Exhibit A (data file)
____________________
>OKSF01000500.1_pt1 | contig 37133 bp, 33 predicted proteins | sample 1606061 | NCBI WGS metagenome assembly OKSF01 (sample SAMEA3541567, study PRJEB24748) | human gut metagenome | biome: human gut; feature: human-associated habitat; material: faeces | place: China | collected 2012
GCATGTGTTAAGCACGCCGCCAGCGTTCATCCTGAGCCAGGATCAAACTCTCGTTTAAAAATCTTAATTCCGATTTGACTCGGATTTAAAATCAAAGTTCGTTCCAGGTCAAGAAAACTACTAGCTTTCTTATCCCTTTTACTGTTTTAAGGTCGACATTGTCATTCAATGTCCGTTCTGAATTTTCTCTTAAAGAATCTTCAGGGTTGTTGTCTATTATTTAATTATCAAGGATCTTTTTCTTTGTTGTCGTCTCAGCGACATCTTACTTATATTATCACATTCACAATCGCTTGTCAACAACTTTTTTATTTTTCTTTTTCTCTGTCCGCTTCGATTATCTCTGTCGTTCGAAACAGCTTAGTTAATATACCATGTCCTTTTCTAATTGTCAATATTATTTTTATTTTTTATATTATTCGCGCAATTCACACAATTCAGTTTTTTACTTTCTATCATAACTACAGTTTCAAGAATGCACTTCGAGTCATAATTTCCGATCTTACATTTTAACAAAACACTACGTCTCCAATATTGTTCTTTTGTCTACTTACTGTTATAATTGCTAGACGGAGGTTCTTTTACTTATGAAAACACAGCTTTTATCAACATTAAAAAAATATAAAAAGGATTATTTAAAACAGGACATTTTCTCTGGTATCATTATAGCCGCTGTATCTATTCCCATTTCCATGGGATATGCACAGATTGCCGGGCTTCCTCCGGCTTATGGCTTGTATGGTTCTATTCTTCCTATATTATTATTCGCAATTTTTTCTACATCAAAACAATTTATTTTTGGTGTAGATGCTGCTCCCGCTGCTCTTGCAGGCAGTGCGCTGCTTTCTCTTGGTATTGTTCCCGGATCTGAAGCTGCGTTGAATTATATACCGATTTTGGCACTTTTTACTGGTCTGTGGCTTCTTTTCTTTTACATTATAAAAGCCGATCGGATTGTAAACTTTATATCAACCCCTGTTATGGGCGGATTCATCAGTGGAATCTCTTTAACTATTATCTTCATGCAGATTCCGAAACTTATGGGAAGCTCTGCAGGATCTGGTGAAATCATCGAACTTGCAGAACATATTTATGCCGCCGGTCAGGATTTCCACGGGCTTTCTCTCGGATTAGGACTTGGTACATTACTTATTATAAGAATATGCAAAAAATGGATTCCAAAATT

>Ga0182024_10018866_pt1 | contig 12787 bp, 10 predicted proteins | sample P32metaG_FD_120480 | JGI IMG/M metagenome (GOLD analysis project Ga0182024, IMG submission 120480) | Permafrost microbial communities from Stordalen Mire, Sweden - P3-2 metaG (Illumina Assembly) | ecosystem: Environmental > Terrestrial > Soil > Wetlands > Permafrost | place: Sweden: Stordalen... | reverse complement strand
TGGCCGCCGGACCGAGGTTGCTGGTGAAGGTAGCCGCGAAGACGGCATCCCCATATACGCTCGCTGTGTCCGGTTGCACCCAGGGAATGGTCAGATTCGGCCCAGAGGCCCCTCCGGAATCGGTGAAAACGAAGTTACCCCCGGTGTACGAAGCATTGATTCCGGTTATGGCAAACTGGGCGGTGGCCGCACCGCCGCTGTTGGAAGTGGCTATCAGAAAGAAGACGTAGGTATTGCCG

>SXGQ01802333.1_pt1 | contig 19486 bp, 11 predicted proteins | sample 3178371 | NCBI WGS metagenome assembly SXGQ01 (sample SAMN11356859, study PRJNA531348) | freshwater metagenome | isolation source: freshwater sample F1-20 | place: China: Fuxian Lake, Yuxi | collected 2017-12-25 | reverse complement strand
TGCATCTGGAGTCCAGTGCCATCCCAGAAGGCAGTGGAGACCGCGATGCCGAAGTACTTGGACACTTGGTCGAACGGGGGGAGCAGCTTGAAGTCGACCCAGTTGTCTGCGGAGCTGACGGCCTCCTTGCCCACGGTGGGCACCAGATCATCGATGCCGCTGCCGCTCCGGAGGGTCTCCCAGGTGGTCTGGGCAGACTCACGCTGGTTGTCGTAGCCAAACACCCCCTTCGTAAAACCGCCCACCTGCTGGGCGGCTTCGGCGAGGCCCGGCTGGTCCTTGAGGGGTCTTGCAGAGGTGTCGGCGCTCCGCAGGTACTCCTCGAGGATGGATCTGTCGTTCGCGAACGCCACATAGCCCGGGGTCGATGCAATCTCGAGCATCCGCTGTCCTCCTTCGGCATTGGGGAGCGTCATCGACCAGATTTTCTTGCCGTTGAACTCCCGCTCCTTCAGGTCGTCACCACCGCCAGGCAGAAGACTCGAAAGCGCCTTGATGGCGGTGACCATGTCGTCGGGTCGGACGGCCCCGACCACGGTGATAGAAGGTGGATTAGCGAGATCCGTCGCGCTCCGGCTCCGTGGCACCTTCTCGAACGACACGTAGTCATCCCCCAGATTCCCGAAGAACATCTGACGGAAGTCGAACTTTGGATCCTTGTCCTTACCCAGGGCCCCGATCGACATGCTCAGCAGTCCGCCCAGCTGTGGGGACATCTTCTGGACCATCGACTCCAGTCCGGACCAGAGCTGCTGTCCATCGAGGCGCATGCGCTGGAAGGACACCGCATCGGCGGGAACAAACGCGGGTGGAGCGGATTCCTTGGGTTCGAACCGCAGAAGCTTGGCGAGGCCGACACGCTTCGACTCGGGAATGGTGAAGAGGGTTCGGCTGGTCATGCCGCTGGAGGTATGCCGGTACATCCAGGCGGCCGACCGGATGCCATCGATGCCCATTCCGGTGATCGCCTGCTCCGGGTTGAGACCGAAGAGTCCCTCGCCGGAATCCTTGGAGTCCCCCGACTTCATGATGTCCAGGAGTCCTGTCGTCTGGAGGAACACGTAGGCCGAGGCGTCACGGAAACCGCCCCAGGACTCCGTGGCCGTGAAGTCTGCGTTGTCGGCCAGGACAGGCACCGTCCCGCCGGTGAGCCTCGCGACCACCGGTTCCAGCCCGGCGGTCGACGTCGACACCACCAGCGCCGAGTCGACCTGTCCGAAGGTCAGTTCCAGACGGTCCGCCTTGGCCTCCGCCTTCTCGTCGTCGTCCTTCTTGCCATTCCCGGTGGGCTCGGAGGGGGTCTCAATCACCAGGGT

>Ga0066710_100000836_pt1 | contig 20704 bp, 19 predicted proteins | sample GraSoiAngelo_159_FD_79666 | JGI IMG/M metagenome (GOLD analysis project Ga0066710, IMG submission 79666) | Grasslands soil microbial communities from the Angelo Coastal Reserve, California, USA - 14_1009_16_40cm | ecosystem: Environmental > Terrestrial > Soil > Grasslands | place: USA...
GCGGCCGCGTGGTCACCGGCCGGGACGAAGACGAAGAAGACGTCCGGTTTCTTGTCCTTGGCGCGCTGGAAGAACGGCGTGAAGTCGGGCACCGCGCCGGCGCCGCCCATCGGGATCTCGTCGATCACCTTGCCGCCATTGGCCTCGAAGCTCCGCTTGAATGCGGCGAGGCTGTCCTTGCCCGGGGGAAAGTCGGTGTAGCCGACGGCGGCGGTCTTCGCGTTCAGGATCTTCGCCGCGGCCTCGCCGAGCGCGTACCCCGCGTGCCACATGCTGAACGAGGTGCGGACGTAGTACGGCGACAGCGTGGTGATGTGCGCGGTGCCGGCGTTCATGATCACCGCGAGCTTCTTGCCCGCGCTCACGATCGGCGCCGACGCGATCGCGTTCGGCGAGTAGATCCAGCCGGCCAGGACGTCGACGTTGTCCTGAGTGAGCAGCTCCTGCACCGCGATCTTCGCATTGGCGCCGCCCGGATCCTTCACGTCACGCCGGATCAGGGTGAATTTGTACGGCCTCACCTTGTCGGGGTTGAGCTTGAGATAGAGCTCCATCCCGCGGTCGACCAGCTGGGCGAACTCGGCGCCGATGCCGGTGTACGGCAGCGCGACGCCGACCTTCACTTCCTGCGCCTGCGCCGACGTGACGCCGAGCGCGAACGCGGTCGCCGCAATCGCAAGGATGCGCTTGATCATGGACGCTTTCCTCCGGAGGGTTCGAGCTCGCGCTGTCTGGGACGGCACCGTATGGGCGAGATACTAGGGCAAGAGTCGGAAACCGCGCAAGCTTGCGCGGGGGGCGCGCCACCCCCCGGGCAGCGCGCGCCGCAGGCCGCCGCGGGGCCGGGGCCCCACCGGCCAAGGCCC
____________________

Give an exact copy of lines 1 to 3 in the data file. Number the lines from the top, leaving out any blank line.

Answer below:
>OKSF01000500.1_pt1 | contig 37133 bp, 33 predicted proteins | sample 1606061 | NCBI WGS metagenome assembly OKSF01 (sample SAMEA3541567, study PRJEB24748) | human gut metagenome | biome: human gut; feature: human-associated habitat; material: faeces | place: China | collected 2012
GCATGTGTTAAGCACGCCGCCAGCGTTCATCCTGAGCCAGGATCAAACTCTCGTTTAAAAATCTTAATTCCGATTTGACTCGGATTTAAAATCAAAGTTCGTTCCAGGTCAAGAAAACTACTAGCTTTCTTATCCCTTTTACTGTTTTAAGGTCGACATTGTCATTCAATGTCCGTTCTGAATTTTCTCTTAAAGAATCTTCAGGGTTGTTGTCTATTATTTAATTATCAAGGATCTTTTTCTTTGTTGTCGTCTCAGCGACATCTTACTTATATTATCACATTCACAATCGCTTGTCAACAACTTTTTTATTTTTCTTTTTCTCTGTCCGCTTCGATTATCTCTGTCGTTCGAAACAGCTTAGTTAATATACCATGTCCTTTTCTAATTGTCAATATTATTTTTATTTTTTATATTATTCGCGCAATTCACACAATTCAGTTTTTTACTTTCTATCATAACTACAGTTTCAAGAATGCACTTCGAGTCATAATTTCCGATCTTACATTTTAACAAAACACTACGTCTCCAATATTGTTCTTTTGTCTACTTACTGTTATAATTGCTAGACGGAGGTTCTTTTACTTATGAAAACACAGCTTTTATCAACATTAAAAAAATATAAAAAGGATTATTTAAAACAGGACATTTTCTCTGGTATCATTATAGCCGCTGTATCTATTCCCATTTCCATGGGATATGCACAGATTGCCGGGCTTCCTCCGGCTTATGGCTTGTATGGTTCTATTCTTCCTATATTATTATTCGCAATTTTTTCTACATCAAAACAATTTATTTTTGGTGTAGATGCTGCTCCCGCTGCTCTTGCAGGCAGTGCGCTGCTTTCTCTTGGTATTGTTCCCGGATCTGAAGCTGCGTTGAATTATATACCGATTTTGGCACTTTTTACTGGTCTGTGGCTTCTTTTCTTTTACATTATAAAAGCCGATCGGATTGTAAACTTTATATCAACCCCTGTTATGGGCGGATTCATCAGTGGAATCTCTTTAACTATTATCTTCATGCAGATTCCGAAACTTATGGGAAGCTCTGCAGGATCTGGTGAAATCATCGAACTTGCAGAACATATTTATGCCGCCGGTCAGGATTTCCACGGGCTTTCTCTCGGATTAGGACTTGGTACATTACTTATTATAAGAATATGCAAAAAATGGATTCCAAAATT

>Ga0182024_10018866_pt1 | contig 12787 bp, 10 predicted proteins | sample P32metaG_FD_120480 | JGI IMG/M metagenome (GOLD analysis project Ga0182024, IMG submission 120480) | Permafrost microbial communities from Stordalen Mire, Sweden - P3-2 metaG (Illumina Assembly) | ecosystem: Environmental > Terrestrial > Soil > Wetlands > Permafrost | place: Sweden: Stordalen... | reverse complement strand